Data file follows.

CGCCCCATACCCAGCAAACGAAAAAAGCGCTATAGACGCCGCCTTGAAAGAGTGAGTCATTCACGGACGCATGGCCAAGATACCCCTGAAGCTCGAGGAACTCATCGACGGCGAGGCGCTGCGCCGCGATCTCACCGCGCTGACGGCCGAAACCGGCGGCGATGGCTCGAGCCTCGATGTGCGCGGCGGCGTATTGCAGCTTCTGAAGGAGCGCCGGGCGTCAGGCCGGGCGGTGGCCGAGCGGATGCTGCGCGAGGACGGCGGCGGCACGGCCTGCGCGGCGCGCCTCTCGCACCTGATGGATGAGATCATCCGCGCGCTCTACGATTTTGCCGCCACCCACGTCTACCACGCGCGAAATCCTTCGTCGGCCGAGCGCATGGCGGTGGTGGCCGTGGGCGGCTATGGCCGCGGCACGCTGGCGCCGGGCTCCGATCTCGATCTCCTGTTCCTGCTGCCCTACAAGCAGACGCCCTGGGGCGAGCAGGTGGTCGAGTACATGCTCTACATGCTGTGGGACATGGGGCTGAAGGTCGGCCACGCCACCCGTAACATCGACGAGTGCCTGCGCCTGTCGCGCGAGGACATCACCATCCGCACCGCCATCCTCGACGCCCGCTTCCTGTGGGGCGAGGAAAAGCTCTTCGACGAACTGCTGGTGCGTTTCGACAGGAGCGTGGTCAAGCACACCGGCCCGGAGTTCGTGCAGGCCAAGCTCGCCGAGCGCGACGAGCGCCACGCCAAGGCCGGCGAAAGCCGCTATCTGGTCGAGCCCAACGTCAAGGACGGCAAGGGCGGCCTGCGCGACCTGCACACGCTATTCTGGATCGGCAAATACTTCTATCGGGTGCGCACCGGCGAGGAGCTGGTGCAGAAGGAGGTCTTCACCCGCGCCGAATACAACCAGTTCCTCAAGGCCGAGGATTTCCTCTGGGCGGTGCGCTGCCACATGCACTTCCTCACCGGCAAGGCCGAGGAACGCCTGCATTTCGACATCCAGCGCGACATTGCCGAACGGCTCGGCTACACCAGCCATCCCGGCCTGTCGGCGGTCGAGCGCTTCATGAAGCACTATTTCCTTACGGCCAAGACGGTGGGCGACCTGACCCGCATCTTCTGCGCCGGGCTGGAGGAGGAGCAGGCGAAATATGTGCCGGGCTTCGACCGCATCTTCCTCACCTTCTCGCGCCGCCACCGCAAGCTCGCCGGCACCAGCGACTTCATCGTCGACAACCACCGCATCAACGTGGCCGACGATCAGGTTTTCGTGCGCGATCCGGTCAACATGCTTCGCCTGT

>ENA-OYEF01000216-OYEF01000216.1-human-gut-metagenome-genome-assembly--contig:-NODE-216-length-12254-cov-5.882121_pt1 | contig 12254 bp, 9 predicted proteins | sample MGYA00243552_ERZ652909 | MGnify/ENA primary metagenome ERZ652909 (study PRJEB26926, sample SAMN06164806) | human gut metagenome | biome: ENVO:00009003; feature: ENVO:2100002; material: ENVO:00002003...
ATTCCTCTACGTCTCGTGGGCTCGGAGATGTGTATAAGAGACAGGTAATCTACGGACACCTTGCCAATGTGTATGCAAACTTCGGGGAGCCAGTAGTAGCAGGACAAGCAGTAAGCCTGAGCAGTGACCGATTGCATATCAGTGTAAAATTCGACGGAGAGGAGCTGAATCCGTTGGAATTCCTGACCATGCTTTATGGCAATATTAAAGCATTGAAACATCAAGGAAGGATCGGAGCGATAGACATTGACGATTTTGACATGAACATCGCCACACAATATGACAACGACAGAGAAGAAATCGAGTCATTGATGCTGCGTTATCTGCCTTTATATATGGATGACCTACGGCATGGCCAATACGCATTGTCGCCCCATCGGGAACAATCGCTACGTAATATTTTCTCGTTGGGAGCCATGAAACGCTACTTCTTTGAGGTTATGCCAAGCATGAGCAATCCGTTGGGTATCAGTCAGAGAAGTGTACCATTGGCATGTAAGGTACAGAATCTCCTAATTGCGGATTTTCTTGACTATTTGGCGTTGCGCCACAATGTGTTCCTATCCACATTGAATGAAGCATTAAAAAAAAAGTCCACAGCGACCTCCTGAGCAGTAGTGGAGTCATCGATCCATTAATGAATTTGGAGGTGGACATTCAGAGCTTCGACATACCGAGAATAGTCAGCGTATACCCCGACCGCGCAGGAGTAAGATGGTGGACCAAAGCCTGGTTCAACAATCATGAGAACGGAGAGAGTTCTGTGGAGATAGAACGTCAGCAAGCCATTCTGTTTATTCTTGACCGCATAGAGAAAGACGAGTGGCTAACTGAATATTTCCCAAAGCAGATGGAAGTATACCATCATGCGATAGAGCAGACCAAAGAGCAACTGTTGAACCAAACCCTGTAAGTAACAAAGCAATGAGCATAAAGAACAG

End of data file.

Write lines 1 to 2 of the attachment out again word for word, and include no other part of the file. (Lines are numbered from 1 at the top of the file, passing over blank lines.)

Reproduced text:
CGCCCCATACCCAGCAAACGAAAAAAGCGCTATAGACGCCGCCTTGAAAGAGTGAGTCATTCACGGACGCATGGCCAAGATACCCCTGAAGCTCGAGGAACTCATCGACGGCGAGGCGCTGCGCCGCGATCTCACCGCGCTGACGGCCGAAACCGGCGGCGATGGCTCGAGCCTCGATGTGCGCGGCGGCGTATTGCAGCTTCTGAAGGAGCGCCGGGCGTCAGGCCGGGCGGTGGCCGAGCGGATGCTGCGCGAGGACGGCGGCGGCACGGCCTGCGCGGCGCGCCTCTCGCACCTGATGGATGAGATCATCCGCGCGCTCTACGATTTTGCCGCCACCCACGTCTACCACGCGCGAAATCCTTCGTCGGCCGAGCGCATGGCGGTGGTGGCCGTGGGCGGCTATGGCCGCGGCACGCTGGCGCCGGGCTCCGATCTCGATCTCCTGTTCCTGCTGCCCTACAAGCAGACGCCCTGGGGCGAGCAGGTGGTCGAGTACATGCTCTACATGCTGTGGGACATGGGGCTGAAGGTCGGCCACGCCACCCGTAACATCGACGAGTGCCTGCGCCTGTCGCGCGAGGACATCACCATCCGCACCGCCATCCTCGACGCCCGCTTCCTGTGGGGCGAGGAAAAGCTCTTCGACGAACTGCTGGTGCGTTTCGACAGGAGCGTGGTCAAGCACACCGGCCCGGAGTTCGTGCAGGCCAAGCTCGCCGAGCGCGACGAGCGCCACGCCAAGGCCGGCGAAAGCCGCTATCTGGTCGAGCCCAACGTCAAGGACGGCAAGGGCGGCCTGCGCGACCTGCACACGCTATTCTGGATCGGCAAATACTTCTATCGGGTGCGCACCGGCGAGGAGCTGGTGCAGAAGGAGGTCTTCACCCGCGCCGAATACAACCAGTTCCTCAAGGCCGAGGATTTCCTCTGGGCGGTGCGCTGCCACATGCACTTCCTCACCGGCAAGGCCGAGGAACGCCTGCATTTCGACATCCAGCGCGACATTGCCGAACGGCTCGGCTACACCAGCCATCCCGGCCTGTCGGCGGTCGAGCGCTTCATGAAGCACTATTTCCTTACGGCCAAGACGGTGGGCGACCTGACCCGCATCTTCTGCGCCGGGCTGGAGGAGGAGCAGGCGAAATATGTGCCGGGCTTCGACCGCATCTTCCTCACCTTCTCGCGCCGCCACCGCAAGCTCGCCGGCACCAGCGACTTCATCGTCGACAACCACCGCATCAACGTGGCCGACGATCAGGTTTTCGTGCGCGATCCGGTCAACATGCTTCGCCTGT

>ENA-OYEF01000216-OYEF01000216.1-human-gut-metagenome-genome-assembly--contig:-NODE-216-length-12254-cov-5.882121_pt1 | contig 12254 bp, 9 predicted proteins | sample MGYA00243552_ERZ652909 | MGnify/ENA primary metagenome ERZ652909 (study PRJEB26926, sample SAMN06164806) | human gut metagenome | biome: ENVO:00009003; feature: ENVO:2100002; material: ENVO:00002003...